Even though the main character is African American, in my opinion, there are only subtle references to African American culture. We are told that Shoogy had a "curly ‘fro", but if the author did not come right out and say it, we might never guess that Shoogy is an African American girl. The cover art is the only evidence. Her boyfriend Curtis is only described as having “the darkest eyes”. In addition, there is no talk of religion, spirituality, celebrations, traditions or any other aspects that could be cultural markers. The language can be that of any teenager living in America today. Lingo used was something that any young person would say, and it wasn't on the heavy side. Sweet, Hereafter is a novel that blends in perfectly with other young adult fiction. Recommend for ages 13+.

Awards:
None - new publication

Reviews:
“Shoogy’s reluctance to spell everything out, though, feels deeply true to her character, and Johnson’s stripped-down, poetic prose is filled with shattering emotional truths about war’s incalculable devastation, love’s mysteries, and the bewildering, necessary search for happiness.” Booklist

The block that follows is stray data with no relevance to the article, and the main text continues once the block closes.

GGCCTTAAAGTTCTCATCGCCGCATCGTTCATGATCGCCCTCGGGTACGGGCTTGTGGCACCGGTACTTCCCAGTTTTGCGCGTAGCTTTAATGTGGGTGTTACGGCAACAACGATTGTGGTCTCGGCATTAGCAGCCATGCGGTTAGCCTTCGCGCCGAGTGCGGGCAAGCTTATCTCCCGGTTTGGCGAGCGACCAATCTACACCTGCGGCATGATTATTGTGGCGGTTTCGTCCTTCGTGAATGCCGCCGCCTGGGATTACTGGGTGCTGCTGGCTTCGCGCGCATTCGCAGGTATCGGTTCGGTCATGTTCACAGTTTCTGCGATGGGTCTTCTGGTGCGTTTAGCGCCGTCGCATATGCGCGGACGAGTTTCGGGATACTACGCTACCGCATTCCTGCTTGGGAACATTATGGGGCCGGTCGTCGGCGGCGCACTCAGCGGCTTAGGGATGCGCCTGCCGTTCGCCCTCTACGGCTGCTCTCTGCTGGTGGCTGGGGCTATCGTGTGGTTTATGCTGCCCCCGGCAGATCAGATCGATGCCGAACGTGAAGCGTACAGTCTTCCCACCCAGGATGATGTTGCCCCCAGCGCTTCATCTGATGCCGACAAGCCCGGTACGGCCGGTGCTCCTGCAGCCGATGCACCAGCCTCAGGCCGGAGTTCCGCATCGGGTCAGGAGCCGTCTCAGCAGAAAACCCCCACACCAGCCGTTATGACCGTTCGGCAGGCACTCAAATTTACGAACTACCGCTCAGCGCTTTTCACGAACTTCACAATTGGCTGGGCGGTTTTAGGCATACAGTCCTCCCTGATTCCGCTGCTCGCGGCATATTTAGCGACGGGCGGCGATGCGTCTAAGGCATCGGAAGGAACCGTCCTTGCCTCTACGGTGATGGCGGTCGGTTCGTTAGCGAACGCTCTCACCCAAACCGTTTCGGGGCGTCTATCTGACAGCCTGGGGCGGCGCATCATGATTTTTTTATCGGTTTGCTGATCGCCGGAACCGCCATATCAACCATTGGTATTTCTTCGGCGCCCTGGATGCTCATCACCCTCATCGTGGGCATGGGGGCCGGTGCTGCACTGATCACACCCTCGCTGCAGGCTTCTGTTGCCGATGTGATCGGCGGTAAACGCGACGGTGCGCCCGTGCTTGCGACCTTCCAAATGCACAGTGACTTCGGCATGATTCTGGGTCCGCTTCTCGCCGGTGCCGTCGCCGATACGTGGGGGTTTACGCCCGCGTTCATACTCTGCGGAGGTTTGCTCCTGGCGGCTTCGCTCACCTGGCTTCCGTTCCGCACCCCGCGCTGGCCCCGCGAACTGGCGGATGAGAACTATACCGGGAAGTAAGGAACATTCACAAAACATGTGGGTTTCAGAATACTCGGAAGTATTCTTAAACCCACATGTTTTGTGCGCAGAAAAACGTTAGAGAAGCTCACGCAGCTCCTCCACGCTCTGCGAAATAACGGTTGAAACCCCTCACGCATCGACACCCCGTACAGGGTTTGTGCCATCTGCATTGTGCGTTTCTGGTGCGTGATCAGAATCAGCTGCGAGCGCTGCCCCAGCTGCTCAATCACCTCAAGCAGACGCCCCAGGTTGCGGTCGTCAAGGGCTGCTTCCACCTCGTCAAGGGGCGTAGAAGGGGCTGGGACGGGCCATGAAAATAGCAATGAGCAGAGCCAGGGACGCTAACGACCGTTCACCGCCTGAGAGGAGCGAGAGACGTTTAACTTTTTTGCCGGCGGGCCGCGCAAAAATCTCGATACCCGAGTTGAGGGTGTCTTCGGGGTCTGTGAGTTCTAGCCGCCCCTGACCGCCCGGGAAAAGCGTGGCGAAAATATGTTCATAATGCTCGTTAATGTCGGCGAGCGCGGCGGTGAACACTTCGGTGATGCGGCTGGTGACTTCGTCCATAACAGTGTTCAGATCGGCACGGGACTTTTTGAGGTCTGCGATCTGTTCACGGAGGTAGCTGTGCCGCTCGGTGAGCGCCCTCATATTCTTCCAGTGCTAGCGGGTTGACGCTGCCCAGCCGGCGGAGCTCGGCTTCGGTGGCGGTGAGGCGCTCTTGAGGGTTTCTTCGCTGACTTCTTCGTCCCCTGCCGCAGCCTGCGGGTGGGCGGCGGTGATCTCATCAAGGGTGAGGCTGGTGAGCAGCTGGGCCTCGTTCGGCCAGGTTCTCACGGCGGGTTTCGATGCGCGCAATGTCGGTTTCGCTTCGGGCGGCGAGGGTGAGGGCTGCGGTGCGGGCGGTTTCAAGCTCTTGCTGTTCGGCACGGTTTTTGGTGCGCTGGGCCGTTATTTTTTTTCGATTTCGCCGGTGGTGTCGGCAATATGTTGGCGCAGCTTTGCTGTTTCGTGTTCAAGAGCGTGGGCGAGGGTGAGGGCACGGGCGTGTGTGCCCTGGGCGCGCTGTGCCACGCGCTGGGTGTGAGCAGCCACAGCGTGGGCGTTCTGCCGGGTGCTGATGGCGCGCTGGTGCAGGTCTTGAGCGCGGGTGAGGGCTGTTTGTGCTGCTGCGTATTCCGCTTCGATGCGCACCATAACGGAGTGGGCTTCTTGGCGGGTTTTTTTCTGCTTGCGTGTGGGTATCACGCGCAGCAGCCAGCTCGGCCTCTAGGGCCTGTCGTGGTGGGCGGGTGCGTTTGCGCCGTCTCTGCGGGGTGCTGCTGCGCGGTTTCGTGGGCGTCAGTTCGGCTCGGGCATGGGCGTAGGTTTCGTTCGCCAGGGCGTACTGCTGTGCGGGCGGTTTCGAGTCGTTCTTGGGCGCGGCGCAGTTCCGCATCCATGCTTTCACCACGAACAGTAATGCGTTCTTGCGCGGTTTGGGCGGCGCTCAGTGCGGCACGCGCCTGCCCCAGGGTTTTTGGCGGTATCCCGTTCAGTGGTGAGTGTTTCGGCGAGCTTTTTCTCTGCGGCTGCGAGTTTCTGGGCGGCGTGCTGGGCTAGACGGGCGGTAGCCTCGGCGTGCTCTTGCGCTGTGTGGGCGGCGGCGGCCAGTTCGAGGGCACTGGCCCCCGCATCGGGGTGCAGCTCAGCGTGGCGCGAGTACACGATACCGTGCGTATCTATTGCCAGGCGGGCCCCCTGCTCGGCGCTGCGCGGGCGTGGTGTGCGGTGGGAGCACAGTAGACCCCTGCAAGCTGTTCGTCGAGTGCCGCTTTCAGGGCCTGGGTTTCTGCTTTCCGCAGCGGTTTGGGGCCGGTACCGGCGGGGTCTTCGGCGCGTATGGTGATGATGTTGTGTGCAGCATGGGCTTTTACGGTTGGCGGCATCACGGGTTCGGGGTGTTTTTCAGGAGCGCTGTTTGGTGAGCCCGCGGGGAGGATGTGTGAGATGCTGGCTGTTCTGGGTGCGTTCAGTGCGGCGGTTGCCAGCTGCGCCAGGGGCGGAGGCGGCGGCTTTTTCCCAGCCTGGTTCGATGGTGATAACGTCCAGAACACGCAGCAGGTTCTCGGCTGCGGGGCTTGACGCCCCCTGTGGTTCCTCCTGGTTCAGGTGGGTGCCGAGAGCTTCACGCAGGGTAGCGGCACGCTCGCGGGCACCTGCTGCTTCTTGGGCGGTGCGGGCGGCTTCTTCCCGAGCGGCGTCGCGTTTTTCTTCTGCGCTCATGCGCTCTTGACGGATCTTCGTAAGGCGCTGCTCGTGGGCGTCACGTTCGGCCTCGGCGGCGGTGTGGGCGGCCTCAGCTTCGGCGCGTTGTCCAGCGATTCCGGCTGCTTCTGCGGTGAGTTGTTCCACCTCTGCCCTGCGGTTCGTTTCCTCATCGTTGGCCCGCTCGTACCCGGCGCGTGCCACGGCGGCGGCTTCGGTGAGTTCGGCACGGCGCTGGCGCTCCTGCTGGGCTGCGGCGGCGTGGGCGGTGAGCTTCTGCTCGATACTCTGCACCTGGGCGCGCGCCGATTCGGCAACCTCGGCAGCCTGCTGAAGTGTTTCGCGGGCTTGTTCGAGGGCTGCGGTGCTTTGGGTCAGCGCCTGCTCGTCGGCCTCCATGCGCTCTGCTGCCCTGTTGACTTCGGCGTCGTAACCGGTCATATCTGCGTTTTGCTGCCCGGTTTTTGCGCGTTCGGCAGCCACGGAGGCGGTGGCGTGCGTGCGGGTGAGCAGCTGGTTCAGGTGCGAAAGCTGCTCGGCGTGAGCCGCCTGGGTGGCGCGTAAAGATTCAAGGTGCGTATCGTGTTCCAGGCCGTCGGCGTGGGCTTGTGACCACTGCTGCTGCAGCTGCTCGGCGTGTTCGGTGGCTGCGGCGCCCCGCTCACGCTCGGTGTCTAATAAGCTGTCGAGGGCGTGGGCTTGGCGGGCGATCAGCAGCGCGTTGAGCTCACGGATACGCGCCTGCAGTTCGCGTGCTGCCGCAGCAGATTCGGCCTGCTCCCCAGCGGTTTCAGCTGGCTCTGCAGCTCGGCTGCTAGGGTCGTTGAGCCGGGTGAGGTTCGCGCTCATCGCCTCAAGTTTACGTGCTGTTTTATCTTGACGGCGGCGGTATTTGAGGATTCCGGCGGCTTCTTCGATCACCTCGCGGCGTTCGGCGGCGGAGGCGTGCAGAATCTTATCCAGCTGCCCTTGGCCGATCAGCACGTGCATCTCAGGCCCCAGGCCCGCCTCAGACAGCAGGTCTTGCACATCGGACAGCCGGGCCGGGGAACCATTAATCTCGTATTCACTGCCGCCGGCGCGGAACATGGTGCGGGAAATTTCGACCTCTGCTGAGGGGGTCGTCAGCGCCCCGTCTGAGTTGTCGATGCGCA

“Johnson, award winning author of three Coretta Scott King Awards, as well as a Printz Award and a MacArthur Foundation genius grant, again uses spare, gorgeous, realistically raw language to bring to life a complex teen of great depth and heart.” VOYA

“Whether in a scene at a high-school career fair with military recruiters or in the conversations between Sweet and teens readers met in the book's award-winning companions, Heaven (1998) and The First Part Last (2003), the characters and circumstances are never anything less than rich and real.” Kirkus Reviews

Connections:
Johnson, Angela. 2003. The First Part Last. Simon & Schuster Children’s Publishing. ISBN 0689849230

Johnson, Angela. 2000. Heaven. Simon & Schuster Children’s Publishing. ISBN 0689822901




Bibliography:
Shange, Ntozake. 1997. Whitewash. Walker & Company. ISBN 9780802784902

Summary:
An African-American girl, Helene-Angel, and her brother Mauricio are victims of a racial hate crime on their way home from school.

Critical Analysis: